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Friday, 15 August 2014

Can you think of your child in the same situation?


A working child in New Delhi, India.

His deep black eyes pierced right through my soul and disturbed me a lot. I don't think I am being very accurate in the description of my feelings. His eyes made me feel very guilty. 

I just wonder if it is because he has a pair of beautiful eyes? Or is it because of the honesty that was spilling out of his face? I was forced to analyze all these deep within me. Or I must say that his deep gaze forced me to do that. 

He looked about 12 to 13 years of age and was a grocery delivery boy who came that day to deliver some cold drinks in the peak summer heat in July at about 1 pm. I asked him if he went to school and he was very shy or reluctant in answering my question and said something like tomorrow/the next day was going to be the first day of school for him. So I asked him if he would still be working once he starts school and he told me that he would go in the morning shift to school and work in the afternoons. 
A child delivery boy in New Delhi


He was okay with me taking a couple of his photos and later on gave me a shy smile also. When my relatives saw his photo, they recognized him and they all expressed the same feelings as I, that they felt like giving him lot of money or anything that will possibly bring a smile to his face. Well, the dignity on his face told me that if I were to offer him free money he was going to refuse it since it would not fall under his work ethics.

Based on my understanding, according to the Indian laws, if a child who is under 14 was found working, then such an incident was to be considered as child labor if and only if the work/occupation is hazardous. If the law doesn't unconditionally ban any kind of occupation or labor or suspected labor, it is imperative that it could easily be manipulated or it is as good as non existent.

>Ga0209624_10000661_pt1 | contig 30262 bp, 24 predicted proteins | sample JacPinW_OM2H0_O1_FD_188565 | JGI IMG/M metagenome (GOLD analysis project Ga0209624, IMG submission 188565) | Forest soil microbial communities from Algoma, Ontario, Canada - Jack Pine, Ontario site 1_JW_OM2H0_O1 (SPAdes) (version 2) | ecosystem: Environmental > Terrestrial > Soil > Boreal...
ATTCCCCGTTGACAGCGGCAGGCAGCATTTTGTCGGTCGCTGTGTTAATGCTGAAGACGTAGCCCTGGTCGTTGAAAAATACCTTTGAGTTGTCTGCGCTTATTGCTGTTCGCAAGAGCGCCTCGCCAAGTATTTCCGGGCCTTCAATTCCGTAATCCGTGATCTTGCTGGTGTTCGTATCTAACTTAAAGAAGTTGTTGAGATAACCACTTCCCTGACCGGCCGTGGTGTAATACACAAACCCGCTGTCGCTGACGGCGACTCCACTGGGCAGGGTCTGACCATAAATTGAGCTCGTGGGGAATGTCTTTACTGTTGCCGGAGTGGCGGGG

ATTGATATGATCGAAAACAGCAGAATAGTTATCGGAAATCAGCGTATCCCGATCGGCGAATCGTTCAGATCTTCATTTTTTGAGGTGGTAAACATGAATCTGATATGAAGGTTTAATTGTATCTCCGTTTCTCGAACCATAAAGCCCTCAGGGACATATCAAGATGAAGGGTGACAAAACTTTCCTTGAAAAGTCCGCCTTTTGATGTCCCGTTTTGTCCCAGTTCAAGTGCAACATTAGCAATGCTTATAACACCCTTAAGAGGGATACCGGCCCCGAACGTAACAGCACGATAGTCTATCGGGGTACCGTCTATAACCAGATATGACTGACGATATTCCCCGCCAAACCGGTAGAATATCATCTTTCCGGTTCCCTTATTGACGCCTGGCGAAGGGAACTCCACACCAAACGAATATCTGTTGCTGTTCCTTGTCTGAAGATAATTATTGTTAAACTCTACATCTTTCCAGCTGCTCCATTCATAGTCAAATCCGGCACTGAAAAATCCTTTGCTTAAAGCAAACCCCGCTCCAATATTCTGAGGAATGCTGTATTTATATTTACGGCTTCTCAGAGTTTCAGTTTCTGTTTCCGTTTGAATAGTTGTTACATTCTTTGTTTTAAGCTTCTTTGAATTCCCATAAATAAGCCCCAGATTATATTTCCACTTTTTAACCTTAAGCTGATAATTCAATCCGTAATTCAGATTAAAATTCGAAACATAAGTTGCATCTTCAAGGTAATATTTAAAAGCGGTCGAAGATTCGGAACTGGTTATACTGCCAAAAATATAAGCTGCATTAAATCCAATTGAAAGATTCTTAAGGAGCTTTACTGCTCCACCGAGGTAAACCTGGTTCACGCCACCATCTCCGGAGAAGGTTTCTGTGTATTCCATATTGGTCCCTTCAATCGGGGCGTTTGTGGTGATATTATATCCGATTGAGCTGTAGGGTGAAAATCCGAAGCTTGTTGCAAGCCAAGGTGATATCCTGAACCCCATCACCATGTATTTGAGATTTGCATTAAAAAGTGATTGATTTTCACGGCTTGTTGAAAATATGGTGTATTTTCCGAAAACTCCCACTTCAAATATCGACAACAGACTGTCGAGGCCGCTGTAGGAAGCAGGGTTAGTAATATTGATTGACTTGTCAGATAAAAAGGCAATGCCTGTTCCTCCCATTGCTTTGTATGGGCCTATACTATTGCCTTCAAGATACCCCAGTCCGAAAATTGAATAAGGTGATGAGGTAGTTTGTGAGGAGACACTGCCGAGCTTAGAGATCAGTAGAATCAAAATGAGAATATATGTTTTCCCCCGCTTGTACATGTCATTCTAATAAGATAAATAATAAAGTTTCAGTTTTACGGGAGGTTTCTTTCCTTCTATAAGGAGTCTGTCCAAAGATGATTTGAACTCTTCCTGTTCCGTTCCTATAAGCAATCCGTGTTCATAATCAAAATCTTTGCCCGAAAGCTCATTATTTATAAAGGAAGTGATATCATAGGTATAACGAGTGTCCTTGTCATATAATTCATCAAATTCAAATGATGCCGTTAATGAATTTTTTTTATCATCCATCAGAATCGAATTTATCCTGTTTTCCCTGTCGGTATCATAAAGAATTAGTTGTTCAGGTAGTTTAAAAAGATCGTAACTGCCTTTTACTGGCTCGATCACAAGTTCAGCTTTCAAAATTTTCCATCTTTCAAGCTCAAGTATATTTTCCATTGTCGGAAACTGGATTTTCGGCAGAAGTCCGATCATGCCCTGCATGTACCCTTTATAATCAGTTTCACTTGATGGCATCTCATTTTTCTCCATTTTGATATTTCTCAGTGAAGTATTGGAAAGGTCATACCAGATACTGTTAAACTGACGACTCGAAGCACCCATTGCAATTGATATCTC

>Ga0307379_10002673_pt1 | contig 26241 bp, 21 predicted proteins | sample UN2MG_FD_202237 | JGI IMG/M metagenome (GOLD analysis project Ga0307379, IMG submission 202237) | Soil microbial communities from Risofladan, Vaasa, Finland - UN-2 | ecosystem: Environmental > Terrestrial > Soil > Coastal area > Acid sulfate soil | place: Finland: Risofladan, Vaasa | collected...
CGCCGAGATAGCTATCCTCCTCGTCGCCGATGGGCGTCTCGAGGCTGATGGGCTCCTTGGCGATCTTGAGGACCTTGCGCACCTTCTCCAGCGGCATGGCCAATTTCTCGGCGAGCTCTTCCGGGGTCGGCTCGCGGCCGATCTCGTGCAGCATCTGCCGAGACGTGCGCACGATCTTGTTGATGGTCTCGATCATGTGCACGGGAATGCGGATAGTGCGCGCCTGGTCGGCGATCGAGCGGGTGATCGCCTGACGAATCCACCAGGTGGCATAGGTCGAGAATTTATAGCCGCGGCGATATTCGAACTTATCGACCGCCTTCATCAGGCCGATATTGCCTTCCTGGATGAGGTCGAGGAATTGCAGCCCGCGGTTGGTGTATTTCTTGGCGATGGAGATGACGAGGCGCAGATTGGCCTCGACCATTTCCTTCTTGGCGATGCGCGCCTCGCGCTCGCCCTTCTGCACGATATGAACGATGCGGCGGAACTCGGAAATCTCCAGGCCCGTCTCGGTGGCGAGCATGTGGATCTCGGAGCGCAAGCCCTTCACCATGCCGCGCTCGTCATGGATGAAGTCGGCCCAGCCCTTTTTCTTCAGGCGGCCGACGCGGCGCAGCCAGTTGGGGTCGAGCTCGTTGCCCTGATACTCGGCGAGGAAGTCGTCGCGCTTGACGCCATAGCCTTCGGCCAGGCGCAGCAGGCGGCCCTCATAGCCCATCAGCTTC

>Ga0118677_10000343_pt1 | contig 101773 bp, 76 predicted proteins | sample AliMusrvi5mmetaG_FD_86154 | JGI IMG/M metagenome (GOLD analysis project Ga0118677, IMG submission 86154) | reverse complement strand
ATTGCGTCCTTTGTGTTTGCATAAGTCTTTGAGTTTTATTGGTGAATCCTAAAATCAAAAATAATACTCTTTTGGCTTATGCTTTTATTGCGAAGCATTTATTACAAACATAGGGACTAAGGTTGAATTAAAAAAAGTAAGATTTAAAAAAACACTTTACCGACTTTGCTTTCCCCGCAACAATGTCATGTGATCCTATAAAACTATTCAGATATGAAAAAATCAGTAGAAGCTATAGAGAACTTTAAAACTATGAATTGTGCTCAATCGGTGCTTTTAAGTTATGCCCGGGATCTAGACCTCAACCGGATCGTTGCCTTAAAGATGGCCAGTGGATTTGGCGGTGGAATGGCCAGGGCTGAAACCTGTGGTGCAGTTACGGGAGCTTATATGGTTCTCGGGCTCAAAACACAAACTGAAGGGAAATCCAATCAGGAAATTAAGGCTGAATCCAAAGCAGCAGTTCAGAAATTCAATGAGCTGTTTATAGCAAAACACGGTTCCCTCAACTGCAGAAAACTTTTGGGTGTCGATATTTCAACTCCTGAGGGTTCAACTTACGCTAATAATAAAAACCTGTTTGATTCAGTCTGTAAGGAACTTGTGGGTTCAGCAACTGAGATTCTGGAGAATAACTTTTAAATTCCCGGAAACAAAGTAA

Yet  another news paper article I just found, says that the Indian Government has extended this law to consider who ever is under 18 to be a child and an employer has to be fined heavily and then the child has to be rescued and rehabilitated, educated etc. etc. I found it very confusing to process the facts from this article, most probably because the laws are not defined in a clear cut manner. 


I have witnessed seemingly educated people employing children in their kitchens or around their houses. In most cities of India, the sight of working children is interwoven into the fabric of every day life that it is not even a matter of surprise or shame. 

When ever I have questioned the parents of such children or confronted an employer who may have brought these children to the city from their native villages, I get this answer: If my child doesn't work, I won't be able to feed my family of (what ever number) with these many siblings, or the employer's answer would be, " I couldn't bear seeing the poverty in this child's house that I have given him employment so he can not only take care of himself but his family also a little bit. It is a plain fact that poverty and child labor go hand in hand. 

There needs widespread awareness and highly publicized imprisonments or punishments to take place which will send a strong message to those who are employing children, but the crux of the matter is the lack of clear definitions on what exactly is deemed punishable under the law. 

As a child, I remember seeing the government mandated family planning advertisement videos that used to play in the movie theaters before the start of a movie. I am not saying that the population of India was effectively controlled by this method. But I know for a fact that the it sent a message to the common man that it is something that needs to be considered for a better life. 

I don't see similar videos or advertisements banning child labor any where in the current times in India. There has to be a massive aggressive psychological conditioning war that needs to take place on a government level about the bad consequences of this wrong practice.